This paper gives the results of mineralogical and engineering classification tests and one-dimensional consolidation and swelling tests on undisturbed and reconstituted samples of a number of different lodgement tills from the Vale of St Albans in Hertfordshire. These tills are presumed to be of Anglian age and mark the approximate southernmost Quaternary ice advance in the area. They are interbedded with fluvioglacial sands and gravels which were deposited on the proglacial fringe of a retreating ice mass, and other sands and gravels which are associated with a former course of the Thames in the Vale. In mineralogical tests the tills were found to contain crystalline calcite; this could lead to cementing in undisturbed samples which would be broken down during preparation of reconstituted samples.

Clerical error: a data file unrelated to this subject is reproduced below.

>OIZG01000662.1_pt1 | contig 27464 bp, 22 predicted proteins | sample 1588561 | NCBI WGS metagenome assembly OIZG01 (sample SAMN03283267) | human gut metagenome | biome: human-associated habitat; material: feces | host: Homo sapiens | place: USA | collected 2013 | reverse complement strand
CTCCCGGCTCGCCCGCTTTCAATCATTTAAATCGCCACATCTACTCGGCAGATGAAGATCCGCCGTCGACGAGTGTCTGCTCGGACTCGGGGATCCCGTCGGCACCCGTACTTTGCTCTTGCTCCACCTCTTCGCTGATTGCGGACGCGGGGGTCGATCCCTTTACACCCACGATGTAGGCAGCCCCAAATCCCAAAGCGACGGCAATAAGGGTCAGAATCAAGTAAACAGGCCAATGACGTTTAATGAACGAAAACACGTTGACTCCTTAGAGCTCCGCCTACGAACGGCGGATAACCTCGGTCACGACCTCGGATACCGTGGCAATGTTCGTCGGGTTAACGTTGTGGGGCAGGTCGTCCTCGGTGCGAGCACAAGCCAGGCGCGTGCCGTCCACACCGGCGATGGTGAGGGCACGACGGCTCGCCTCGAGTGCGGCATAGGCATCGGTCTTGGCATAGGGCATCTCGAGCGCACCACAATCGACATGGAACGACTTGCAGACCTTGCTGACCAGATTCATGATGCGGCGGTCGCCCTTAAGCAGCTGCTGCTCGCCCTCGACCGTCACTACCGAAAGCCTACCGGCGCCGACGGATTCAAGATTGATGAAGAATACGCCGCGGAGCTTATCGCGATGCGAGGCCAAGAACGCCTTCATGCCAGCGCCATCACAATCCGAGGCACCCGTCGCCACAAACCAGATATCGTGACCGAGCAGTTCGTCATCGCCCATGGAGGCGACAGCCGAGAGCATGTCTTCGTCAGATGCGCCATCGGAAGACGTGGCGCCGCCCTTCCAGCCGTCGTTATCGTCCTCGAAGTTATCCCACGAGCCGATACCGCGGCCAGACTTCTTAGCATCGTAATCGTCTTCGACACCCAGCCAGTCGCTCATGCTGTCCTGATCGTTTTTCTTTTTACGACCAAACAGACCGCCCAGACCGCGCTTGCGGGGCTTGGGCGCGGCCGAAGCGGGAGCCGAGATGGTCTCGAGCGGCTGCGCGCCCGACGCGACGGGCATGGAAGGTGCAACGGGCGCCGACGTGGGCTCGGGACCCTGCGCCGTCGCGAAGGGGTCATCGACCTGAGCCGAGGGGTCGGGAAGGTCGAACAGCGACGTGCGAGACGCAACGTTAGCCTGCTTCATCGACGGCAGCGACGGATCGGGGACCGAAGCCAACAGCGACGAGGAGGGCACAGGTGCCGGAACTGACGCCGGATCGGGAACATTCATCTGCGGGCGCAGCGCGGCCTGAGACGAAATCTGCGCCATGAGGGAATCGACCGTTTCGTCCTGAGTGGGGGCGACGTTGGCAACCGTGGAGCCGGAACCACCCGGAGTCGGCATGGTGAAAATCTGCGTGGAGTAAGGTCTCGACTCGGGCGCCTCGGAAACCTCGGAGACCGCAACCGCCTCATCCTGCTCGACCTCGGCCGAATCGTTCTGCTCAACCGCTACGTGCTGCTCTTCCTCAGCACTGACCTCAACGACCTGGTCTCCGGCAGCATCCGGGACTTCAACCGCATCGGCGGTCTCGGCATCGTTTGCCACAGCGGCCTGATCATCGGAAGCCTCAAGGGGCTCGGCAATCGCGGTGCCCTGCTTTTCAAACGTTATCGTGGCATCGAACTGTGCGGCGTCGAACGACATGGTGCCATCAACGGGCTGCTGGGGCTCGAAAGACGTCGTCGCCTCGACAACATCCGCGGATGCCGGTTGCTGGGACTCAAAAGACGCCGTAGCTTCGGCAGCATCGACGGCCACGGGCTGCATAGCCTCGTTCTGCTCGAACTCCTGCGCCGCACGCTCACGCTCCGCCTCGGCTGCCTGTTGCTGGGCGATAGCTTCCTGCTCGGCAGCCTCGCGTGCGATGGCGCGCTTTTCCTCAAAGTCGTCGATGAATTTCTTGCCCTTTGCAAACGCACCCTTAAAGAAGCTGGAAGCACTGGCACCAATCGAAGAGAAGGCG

The results of oedometer tests show little evidence of compression or consolidation anisotropy in clast fabric orientated, undisturbed samples. Differences in the compression and swelling characteristics of undisturbed and reconstituted samples attributable to calcite cementing were observed, particularly at the lowest consolidation pressures during initial loading. Differences in permeability between the undisturbed and reconstituted samples were also found to be greatest at the lowest consolidation pressures during initial loading. Examination of the swelling characteristics revealed a marked threshold effect shown by significant variations in the swelling index associated with changes from loading to unloading and from swelling to reloading.

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